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Fortune Quotes


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It is a madness to make fortune the mistress of events, because in herself she is nothing, but is ruled by prudence.

It is fortune, not wisdom, that rules man's life.

It requires greater virtues to support good than bad fortune.

Many have been ruined by their fortunes, and many have escaped ruin by the want of fortune. To obtain it the great have become little, and the little great.

May I always have a heart superior, with economy suitable, to my fortune.

Men are seldom blessed with good fortune and good sense at the same time.

O fortune, fortune! all men call thee fickle.

Ovid finely compares a broken fortune to a falling column; the lower it sinks, the greater weight it is obliged to sustain. When a man's circumstances are such that he has no occasion to borrow, he finds numbers willing to lend him; but should his wants be such that he sues for a trifle, it is two to one whether he will be trusted with the smallest sum.

The bad fortune of the good turns their faces up to heaven; the good fortune of the bad bows their heads down to the earth.

The bitter dregs of Fortune's cup to drain.

The fortunate circumstances of our lives are generally found, at last, to be of our own producing.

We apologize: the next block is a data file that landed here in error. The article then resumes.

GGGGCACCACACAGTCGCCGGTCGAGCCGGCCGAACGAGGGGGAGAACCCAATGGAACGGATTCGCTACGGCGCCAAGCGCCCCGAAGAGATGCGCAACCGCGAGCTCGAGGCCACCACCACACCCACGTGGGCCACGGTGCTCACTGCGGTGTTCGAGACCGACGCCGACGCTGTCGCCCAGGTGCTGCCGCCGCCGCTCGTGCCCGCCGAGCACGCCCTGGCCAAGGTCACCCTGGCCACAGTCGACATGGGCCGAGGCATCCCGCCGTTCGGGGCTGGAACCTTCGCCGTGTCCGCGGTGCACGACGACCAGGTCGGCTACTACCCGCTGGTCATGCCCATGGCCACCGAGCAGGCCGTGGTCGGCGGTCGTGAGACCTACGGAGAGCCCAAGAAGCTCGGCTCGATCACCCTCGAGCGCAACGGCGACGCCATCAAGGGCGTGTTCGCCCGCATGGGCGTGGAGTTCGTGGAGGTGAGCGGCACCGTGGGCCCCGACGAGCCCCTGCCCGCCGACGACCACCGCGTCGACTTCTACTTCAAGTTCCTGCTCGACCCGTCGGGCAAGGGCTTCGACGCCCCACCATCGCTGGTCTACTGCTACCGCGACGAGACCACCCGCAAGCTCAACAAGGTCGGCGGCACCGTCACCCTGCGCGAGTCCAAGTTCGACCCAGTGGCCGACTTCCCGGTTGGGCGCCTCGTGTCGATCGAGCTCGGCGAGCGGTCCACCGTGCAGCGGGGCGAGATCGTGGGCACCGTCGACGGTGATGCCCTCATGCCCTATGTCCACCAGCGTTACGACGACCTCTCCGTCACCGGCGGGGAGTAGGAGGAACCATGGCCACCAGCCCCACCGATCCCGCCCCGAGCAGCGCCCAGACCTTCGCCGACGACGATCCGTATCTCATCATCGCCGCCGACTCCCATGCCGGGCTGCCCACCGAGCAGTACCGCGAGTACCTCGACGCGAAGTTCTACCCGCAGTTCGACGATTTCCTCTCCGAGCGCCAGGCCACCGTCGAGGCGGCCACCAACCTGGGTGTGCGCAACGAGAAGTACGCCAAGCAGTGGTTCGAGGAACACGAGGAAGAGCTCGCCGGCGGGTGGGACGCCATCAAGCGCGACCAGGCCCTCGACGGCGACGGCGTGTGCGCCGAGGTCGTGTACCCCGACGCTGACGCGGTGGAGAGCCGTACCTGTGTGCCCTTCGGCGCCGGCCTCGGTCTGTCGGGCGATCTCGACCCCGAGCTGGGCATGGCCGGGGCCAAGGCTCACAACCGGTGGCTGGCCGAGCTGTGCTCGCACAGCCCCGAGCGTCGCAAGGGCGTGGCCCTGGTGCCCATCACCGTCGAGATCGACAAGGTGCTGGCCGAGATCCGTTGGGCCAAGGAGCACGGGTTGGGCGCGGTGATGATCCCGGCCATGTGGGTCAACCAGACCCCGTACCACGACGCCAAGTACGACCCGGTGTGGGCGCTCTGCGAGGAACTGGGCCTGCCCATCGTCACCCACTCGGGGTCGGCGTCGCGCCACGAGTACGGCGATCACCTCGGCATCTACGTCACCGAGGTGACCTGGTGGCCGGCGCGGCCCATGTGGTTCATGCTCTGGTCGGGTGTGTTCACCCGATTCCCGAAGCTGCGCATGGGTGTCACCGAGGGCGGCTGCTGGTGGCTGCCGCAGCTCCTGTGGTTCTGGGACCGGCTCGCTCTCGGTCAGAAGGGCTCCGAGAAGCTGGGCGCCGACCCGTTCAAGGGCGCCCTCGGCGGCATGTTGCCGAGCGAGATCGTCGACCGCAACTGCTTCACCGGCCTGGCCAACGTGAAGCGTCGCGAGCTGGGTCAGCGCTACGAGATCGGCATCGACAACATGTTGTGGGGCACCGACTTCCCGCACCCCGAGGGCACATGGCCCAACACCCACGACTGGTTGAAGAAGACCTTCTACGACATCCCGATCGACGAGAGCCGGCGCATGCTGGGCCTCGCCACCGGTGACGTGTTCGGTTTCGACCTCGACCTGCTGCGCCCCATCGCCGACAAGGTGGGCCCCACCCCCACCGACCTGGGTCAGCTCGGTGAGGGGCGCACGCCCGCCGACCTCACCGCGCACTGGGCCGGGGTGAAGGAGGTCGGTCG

The power of fortune is confessed only by the miserable; for the happy impute all their success to prudence or merit.

The way of fortune is like the milky-way in the sky; which is a number of small stars, not seen asunder, but giving light together: so it is a number of little and scarce discerned virtues, or rather faculties and customs, that make men fortunate.

The wheel of fortune turns round incessantly, and who can say to himself, ''I shall today be uppermost.''

There is a tide in the affairs of men, Which taken at the flood, leads on to fortune. Omitted, all the voyage of their life is bound in shallows and in miseries. On such a full sea are we now afloat. And we must take the current when it serves, or lose our ventures.

There is no one, says another, whom fortune does not visit once in his life; but when she does not find him ready to receive her, she walks in at the door, and flies out at the window.

There is nothing keeps longer than a middling fortune, and nothing melts away sooner than a great one. Poverty treads upon the heels of great and unexpected riches.

To be thrown upon one's own resources is to be cast into the very lap of fortune, for our faculties then undergo a development and display an energy of which they were previously unsusceptible.

We are sure to get the better of fortune if we do but grapple with her.

We do not know what is really good or bad fortune.


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